Prevention strategies are having some effect in India
India now has more people living with HIV than any other country, a UNAIDS report has revealed.
The report shows that India now accounts for two-thirds of HIV cases in the whole of Asia.
An estimated 5.7 million Indians were infected by the end of 2005, overtaking the 5.5 million cases estimated in South Africa.
However, While 18.8% of South African adults were living with HIV, the figure in India was 0.9%.
Estimates of total deaths in India since Aids was first identified in 1981 range from 270,000 to 680,000.
Most of the infections there were caused by unprotected heterosexual intercourse, according to UNAIDS.
States in southern India have traditionally been the hardest hit by the disease.
A study of prostitutes in Tamil Nadu found 50% had been infected with HIV.
However, UNAIDS said these regions had made progress in combating the spread of infection.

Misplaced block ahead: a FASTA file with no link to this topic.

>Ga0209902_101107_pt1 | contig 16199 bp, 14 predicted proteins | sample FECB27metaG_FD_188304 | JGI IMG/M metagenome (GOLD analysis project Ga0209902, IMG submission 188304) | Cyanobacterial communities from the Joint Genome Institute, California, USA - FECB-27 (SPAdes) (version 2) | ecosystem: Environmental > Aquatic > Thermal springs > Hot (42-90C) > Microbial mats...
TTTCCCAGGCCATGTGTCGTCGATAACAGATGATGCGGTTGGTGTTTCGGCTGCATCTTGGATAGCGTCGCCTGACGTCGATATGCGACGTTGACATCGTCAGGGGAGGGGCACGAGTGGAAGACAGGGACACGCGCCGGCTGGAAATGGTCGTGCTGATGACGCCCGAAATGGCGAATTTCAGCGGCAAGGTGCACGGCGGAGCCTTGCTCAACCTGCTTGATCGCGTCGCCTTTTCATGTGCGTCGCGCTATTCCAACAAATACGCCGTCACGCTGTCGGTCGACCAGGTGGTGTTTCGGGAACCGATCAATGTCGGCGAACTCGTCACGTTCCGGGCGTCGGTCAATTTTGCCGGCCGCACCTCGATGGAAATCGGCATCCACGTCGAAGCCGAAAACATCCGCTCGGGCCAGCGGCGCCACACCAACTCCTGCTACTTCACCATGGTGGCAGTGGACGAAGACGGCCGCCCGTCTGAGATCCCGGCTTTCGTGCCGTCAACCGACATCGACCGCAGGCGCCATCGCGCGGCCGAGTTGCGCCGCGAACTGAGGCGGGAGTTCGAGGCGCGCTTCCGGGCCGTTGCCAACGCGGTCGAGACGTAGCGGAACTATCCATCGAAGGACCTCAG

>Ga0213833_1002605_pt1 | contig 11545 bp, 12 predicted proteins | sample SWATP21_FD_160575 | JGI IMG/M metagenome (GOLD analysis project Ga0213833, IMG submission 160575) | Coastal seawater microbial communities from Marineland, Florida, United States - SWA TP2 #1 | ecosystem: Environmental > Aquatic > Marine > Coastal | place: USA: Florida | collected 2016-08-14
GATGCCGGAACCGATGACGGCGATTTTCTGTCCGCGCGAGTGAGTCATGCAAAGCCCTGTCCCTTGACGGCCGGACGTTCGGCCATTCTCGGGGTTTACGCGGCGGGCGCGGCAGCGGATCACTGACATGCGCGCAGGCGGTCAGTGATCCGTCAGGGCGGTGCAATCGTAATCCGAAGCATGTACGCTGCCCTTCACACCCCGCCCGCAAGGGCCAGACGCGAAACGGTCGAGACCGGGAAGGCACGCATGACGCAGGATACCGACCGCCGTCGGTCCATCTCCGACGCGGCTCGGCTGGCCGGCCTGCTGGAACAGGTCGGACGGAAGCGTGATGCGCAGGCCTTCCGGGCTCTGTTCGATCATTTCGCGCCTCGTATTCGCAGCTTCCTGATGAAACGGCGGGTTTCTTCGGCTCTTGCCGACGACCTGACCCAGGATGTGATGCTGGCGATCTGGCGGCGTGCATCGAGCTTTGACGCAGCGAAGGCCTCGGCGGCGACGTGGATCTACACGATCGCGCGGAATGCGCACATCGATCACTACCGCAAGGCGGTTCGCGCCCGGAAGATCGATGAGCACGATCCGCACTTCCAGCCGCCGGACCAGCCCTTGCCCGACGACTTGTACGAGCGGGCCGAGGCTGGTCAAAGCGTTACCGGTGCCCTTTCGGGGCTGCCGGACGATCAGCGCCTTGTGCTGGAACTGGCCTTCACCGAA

In contrast, little or no progress had been made in cutting infection rates in the north of the country, where injecting drug use is thought to be the main driver of infection.
The UN agency estimates that only 7% of Indians who needed antiretroviral drug therapy actually received it last year.
In addition, only 1.6% of pregnant women who needed treatment to prevent mother-to-child HIV transmission were receiving it.
UNAIDS also sounded a warning about neighbouring Pakistan, where around 85,000 people were estimated to be infected with HIV by the end of 2005.
It said the country would have to improve its prevention efforts if it is to avoid a more serious situation.
The report said that China had improved the way it monitors HIV.
Health experts had feared that failure to acknowledge the growing problem of HIV in the country would hamper efforts to combat the spread of infection.
But UNAIDS said it had now been able to estimate the number of cases in the country – 650,000 – with some degree of confidence.
The report estimated that 45% of injecting drug users and 25% of sex workers are now being targeted by prevention programmes in the country.
However, it estimated that just 8% of male heterosexuals were being reached by prevention programmes in 2005.
It is thought that around 25% of people with HIV in China receive antiretroviral drugs – above the Asian average of 16%.
The report also highlights significant progress in Thailand, which threatened to become an HIV black spot.
The prevalence rate in the country is now 1.6% – a third lower than in the previous decade.
It is thought prevention efforts have encouraged men to stop buying sex. Condom use has also increased.